Political Science Response Paper

Title: Political Science Response Paper: Political Democracy and Repression

In this chapter, Davenport (2013) is arguing that political democracy is related to state repression. In his view, political institutions in which the governed are involved in the governing process play a vital role in reducing the level of state-sponsored human rights violations. This occurs because leaders are subjected to a degree of accountability and oversight. According to Davenport (2013), democracy plays a more significant role than economic development in diminishing state repression (p. 126). Moreover, democracy is widely viewed as the most crucial solution for state repression. The author adds that democracy and repression have not been disaggregated across space and time (Davenport, 2013, p. 127). This problem is explained through reference to the way repression was linked to democracy in the United States between the 1940s and 1980s. According to Davenport (2013), governments perpetuate repression whenever the benefits outweigh the costs, repression is highly likely to succeed, and no viable alternative forms of social control exist. Democracy discourages repression by increasing its costs, establishing values regarding tolerance, and providing alternative methods of social control.

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In this chapter, the author observes that there is a debate on whether repression is diminished by the clarity with which leaders govern or by the extent to which an administration is democratic. Repressive agents in a country may be influenced different by various elements of political democracy. At the same time, scholars are preoccupied with economic development as a cure for repression, thereby neglecting the role of democracy. Against this backdrop, it is noteworthy that the United States has been the most successful democracy for two centuries, yet it has perpetuated repression against African Americans. They were subjected to slavery, voting rights restrictions, and segregation, and prohibition of intermarriage.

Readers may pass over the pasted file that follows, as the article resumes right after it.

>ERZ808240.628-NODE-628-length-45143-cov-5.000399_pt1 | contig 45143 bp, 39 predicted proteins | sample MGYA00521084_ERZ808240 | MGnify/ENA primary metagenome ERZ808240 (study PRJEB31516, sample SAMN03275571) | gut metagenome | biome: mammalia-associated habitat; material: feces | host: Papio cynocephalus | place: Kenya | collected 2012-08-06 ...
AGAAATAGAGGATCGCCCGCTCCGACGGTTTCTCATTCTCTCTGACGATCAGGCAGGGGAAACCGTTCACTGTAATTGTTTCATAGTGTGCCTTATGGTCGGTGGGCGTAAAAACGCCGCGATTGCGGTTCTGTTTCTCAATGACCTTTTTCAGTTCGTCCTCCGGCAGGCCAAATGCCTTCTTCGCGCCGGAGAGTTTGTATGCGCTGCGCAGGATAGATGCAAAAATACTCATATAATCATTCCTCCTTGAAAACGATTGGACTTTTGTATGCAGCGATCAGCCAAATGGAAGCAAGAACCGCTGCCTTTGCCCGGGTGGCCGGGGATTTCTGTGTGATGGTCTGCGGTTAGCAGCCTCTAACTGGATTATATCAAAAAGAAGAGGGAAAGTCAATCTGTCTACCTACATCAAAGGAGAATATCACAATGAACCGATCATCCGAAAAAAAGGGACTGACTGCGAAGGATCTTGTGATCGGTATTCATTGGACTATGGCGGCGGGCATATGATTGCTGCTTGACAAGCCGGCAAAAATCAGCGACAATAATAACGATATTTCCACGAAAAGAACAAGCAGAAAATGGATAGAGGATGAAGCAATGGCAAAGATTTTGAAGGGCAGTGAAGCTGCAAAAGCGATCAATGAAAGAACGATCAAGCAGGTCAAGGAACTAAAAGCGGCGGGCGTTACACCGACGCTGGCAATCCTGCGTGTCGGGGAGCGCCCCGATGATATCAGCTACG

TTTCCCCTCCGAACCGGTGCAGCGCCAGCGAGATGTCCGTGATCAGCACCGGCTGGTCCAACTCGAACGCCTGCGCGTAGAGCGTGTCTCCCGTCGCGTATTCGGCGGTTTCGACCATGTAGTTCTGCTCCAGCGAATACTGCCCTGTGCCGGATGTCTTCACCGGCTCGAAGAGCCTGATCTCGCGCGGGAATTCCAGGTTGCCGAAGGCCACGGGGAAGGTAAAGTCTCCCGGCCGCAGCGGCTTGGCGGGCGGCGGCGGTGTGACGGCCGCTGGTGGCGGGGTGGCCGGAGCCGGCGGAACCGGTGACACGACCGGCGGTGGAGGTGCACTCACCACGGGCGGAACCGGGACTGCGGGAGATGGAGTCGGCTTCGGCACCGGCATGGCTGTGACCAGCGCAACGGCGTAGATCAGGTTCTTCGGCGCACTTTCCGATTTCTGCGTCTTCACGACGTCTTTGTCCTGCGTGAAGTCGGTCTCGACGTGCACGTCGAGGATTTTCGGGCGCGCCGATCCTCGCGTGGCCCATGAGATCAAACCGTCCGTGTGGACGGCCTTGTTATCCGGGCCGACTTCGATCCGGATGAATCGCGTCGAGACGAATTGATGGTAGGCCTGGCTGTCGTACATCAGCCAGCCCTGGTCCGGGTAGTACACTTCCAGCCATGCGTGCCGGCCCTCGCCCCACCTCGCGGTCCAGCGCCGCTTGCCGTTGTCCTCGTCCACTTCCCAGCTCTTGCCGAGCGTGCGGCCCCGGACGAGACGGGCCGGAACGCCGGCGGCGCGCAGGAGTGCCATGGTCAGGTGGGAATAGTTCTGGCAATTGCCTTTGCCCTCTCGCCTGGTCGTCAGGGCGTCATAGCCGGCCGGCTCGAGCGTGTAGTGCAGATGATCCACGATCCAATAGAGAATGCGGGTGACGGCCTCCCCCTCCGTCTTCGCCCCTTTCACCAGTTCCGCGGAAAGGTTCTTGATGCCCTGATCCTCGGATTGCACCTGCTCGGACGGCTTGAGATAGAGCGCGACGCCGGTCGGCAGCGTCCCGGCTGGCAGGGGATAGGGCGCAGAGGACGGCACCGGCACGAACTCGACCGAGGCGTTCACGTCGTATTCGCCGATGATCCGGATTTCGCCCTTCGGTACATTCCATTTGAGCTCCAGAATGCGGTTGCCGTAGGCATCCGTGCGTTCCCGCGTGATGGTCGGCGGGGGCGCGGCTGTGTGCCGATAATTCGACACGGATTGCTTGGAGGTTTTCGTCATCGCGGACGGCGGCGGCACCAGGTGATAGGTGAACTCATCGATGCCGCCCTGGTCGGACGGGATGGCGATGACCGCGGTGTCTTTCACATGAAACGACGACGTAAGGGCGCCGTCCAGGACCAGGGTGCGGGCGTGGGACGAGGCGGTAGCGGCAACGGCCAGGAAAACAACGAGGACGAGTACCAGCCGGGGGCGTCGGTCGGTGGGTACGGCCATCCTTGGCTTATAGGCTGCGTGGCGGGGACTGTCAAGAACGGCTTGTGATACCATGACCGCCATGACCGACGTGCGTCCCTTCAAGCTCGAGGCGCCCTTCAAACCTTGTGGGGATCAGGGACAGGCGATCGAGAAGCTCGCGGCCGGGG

Davenport (2013) expresses the view that to understand why repression was perpetuated against African Americans, one must focus on two aspects of U.S. democracy that have often been neglected: party democracy and suffrage. The case of the United States shows that repressive behavior tends to have a significant impact on political democracy. Based on these observations, Davenport (2013) concludes that it is obvious that democracy influences repression, and future research should focus on determining where are how this influence occurs. To do this, researchers need to create a better connection that addresses aspects of policy making, political activism, and academic research. This will help them to understand, in a nuanced and disaggregated manner, how and where the relationship between democracy and repression occurs.

This reading is persuasive particularly in the way it explains the idea that political democracy influences repression and vice versa. It also persuades the reader to look closer home to realize that repression can occur even in the world’s most successful democracy. The reality of America’s repression against African Americans is best captured in Azikiwe’s (2016) article reporting that this year marks the 50th anniversary of African Americans’ civil rights struggle through the Black Power Movement. The reading by Davenport (2013) fits in well with Azikiwe’s (2016) article because it explains how America has oppressed African Americans despite being the most successful democracy for two centuries. Davenport’s reading can be improving by providing more details of day-to-day experiences of the repressive experiences. On the other hand, Azikiwe’s article can be improved by blending the analysis of the struggle with diverse scholarly perspectives.

 

References

Azikiwe, A. (2016). “Black power–White backlash: 150 years of struggle for national liberation and socialism.” Global Research. February 28, 2016. Web.

Davenport, C. (2013). “Political democracy and state repression”. Michael Goodhart. (Ed.) Human rights: Politics and practice, second edition. Oxford: Oxford University Press.

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